Reputation is nowhere near the top of the priority list for a lot of organisations. But look at someone who's doing it well, and the benefits are clear.

 
 

Do you have brand apostles or brand hostages?

Apple’s iPhone 5 launch, hot on the heels of Nokia-Microsoft’s new Lumia 920 handset, presents us with that bizarre sight of apparently sane people applauding a piece of technology. And already we’re hearing the stories about eager consumers queuing for hours outside high street stores to make sure they are among the first to get their hands on the latest technology leap.

The level of brand engagement and customer loyalty that Apple has achieved is stunning – and many academics and journalists have theorised about how the company has done it. 

The Apostle Model of customer satisfaction and loyalty, developed in 1996 by Jones and Sasser, puts customers in one of four categories, depending on their level of satisfaction and loyalty to an organisation or brand:

1. Apostle: High loyalty; high satisfaction: ‘staying and supportive’.

2. Mercenary: Low to medium loyalty; high satisfaction: ‘coming and going’; low commitment.

3. Defector: Low to medium loyalty; low to medium satisfaction: ‘leaving or having left and unhappy’.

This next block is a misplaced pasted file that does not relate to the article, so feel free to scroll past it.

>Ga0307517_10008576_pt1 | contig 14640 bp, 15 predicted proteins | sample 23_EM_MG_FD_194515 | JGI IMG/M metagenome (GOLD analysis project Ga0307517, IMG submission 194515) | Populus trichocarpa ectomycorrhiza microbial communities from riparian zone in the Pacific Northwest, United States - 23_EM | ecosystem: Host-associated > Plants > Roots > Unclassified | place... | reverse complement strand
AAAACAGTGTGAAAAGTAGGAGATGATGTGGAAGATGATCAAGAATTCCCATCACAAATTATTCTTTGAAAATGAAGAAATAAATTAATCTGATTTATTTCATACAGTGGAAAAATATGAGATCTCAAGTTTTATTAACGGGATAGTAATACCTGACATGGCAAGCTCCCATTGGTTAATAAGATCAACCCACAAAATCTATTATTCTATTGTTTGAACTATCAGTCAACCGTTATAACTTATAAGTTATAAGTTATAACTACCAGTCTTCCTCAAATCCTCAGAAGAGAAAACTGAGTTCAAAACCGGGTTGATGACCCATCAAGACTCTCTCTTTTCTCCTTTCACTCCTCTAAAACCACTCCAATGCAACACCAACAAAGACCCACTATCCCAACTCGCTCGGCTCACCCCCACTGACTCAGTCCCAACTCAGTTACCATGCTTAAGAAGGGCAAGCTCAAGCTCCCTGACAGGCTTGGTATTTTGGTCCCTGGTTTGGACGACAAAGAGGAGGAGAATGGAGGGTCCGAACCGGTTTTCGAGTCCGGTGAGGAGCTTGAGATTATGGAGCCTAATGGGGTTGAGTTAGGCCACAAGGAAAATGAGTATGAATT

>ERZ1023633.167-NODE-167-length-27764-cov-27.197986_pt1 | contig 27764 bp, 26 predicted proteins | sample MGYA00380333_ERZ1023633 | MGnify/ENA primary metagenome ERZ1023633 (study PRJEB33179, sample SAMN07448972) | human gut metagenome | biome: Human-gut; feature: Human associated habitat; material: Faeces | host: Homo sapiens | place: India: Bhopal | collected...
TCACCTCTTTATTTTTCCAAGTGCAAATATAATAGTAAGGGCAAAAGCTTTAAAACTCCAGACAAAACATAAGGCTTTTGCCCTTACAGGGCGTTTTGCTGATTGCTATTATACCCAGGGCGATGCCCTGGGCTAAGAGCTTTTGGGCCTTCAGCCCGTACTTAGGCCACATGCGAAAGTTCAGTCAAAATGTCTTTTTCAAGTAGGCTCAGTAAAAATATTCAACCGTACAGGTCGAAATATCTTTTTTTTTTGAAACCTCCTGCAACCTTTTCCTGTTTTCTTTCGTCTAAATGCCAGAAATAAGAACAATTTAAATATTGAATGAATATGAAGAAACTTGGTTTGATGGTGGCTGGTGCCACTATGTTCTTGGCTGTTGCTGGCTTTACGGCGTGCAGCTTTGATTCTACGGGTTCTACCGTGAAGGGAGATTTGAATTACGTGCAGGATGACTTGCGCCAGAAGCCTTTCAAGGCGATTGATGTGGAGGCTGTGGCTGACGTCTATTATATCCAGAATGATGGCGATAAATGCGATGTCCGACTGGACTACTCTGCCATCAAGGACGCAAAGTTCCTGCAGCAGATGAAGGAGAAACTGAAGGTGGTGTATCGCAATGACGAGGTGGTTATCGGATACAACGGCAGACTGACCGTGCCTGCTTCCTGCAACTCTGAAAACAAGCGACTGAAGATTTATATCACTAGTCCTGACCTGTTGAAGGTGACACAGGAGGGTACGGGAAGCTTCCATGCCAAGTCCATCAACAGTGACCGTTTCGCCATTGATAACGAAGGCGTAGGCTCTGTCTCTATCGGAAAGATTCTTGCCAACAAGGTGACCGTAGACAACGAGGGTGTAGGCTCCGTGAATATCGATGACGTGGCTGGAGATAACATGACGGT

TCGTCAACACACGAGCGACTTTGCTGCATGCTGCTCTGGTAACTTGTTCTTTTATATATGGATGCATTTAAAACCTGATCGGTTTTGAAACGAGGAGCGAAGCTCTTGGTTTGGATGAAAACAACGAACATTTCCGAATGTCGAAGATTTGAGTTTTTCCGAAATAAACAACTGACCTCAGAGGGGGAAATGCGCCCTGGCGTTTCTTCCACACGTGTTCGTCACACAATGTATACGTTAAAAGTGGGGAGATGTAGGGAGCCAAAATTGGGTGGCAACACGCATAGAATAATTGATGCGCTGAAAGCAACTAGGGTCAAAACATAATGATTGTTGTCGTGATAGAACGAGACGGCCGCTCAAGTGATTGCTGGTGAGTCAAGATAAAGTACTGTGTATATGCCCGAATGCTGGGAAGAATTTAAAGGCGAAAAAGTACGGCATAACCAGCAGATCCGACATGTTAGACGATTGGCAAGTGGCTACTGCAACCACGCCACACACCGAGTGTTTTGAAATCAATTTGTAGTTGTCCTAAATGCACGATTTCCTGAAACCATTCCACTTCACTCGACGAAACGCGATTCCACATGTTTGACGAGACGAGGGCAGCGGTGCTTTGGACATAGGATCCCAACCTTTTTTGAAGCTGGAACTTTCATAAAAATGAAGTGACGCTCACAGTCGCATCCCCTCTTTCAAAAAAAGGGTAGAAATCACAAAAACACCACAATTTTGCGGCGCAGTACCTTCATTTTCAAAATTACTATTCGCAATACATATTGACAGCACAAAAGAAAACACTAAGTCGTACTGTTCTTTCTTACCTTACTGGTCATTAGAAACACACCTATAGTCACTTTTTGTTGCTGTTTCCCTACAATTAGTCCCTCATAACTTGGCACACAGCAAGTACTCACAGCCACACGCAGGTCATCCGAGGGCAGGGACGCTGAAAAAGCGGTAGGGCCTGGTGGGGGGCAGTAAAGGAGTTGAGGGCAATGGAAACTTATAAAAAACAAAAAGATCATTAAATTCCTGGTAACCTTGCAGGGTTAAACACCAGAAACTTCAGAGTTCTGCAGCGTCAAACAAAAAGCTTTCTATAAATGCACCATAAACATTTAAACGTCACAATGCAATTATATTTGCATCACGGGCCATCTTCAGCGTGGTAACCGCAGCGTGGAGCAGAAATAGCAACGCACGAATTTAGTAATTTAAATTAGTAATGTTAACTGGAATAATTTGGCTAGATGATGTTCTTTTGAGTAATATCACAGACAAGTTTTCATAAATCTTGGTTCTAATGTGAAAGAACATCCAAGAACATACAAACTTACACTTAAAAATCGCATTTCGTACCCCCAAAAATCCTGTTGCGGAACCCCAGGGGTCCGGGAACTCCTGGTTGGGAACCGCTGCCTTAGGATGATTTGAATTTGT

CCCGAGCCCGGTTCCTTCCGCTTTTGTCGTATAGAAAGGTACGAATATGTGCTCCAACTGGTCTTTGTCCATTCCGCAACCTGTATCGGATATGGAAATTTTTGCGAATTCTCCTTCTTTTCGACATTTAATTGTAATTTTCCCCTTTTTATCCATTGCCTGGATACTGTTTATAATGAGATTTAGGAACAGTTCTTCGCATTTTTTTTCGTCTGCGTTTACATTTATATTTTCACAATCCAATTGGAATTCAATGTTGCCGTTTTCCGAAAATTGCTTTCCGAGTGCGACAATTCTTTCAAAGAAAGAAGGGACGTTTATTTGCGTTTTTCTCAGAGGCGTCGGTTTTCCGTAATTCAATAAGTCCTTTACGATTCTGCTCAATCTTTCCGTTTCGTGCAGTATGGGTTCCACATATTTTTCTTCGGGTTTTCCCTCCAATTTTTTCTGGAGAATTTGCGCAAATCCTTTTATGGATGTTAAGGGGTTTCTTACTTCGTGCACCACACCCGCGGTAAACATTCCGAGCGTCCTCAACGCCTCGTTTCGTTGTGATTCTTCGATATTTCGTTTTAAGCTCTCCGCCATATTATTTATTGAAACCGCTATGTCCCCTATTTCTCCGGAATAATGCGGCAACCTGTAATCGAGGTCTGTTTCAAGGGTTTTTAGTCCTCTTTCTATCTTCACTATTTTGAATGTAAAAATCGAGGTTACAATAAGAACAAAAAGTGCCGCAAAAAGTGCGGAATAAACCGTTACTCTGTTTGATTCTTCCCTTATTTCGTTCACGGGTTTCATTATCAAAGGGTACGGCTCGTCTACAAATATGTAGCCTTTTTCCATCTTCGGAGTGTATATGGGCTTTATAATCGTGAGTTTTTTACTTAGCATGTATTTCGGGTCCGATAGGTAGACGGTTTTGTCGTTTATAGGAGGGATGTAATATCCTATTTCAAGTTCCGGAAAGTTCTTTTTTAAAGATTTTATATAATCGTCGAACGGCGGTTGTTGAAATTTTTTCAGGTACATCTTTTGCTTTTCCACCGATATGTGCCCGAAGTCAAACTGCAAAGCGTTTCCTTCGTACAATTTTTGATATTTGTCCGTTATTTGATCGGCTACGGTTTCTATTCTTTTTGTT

4. Hostage: High loyalty; low to medium satisfaction: ‘unable to switch’; trapped.

Love it or hate it, Apple undoubtedly has its fair share of 'brand apostles' and works tirelessly to protect its reputation.

Reputation is nowhere near the top of the priority list for a lot of organisations, especially at a time when financial stability matters to such an extent that cost-management, cashflow, efficiency and sales are the only focus.

Could Apple have gained the reputation it has today by thinking in those terms?

Our view is a definite no. Of course we would say that, but just look at the investment Apple puts into protecting its IP, the way it designs products, creates demand, presents products to the market and consistently reinforces its brand. That’s supported with continuous marketing communications activity across broad-ranging channels.

In three decades the company has established and maintained one of the most successful brands ever. We could all learn a thing or two from that.

So look at your customers. Are they apostles or hostages? What could you do to engage them more effectively with your brand?

Brand engagement may sound like the kind of term bandied about by “marketing people”, but is it really the luxury many perceive it to be?

Not when you see those queues for the iPhone 5…
    
 
The Partners Group

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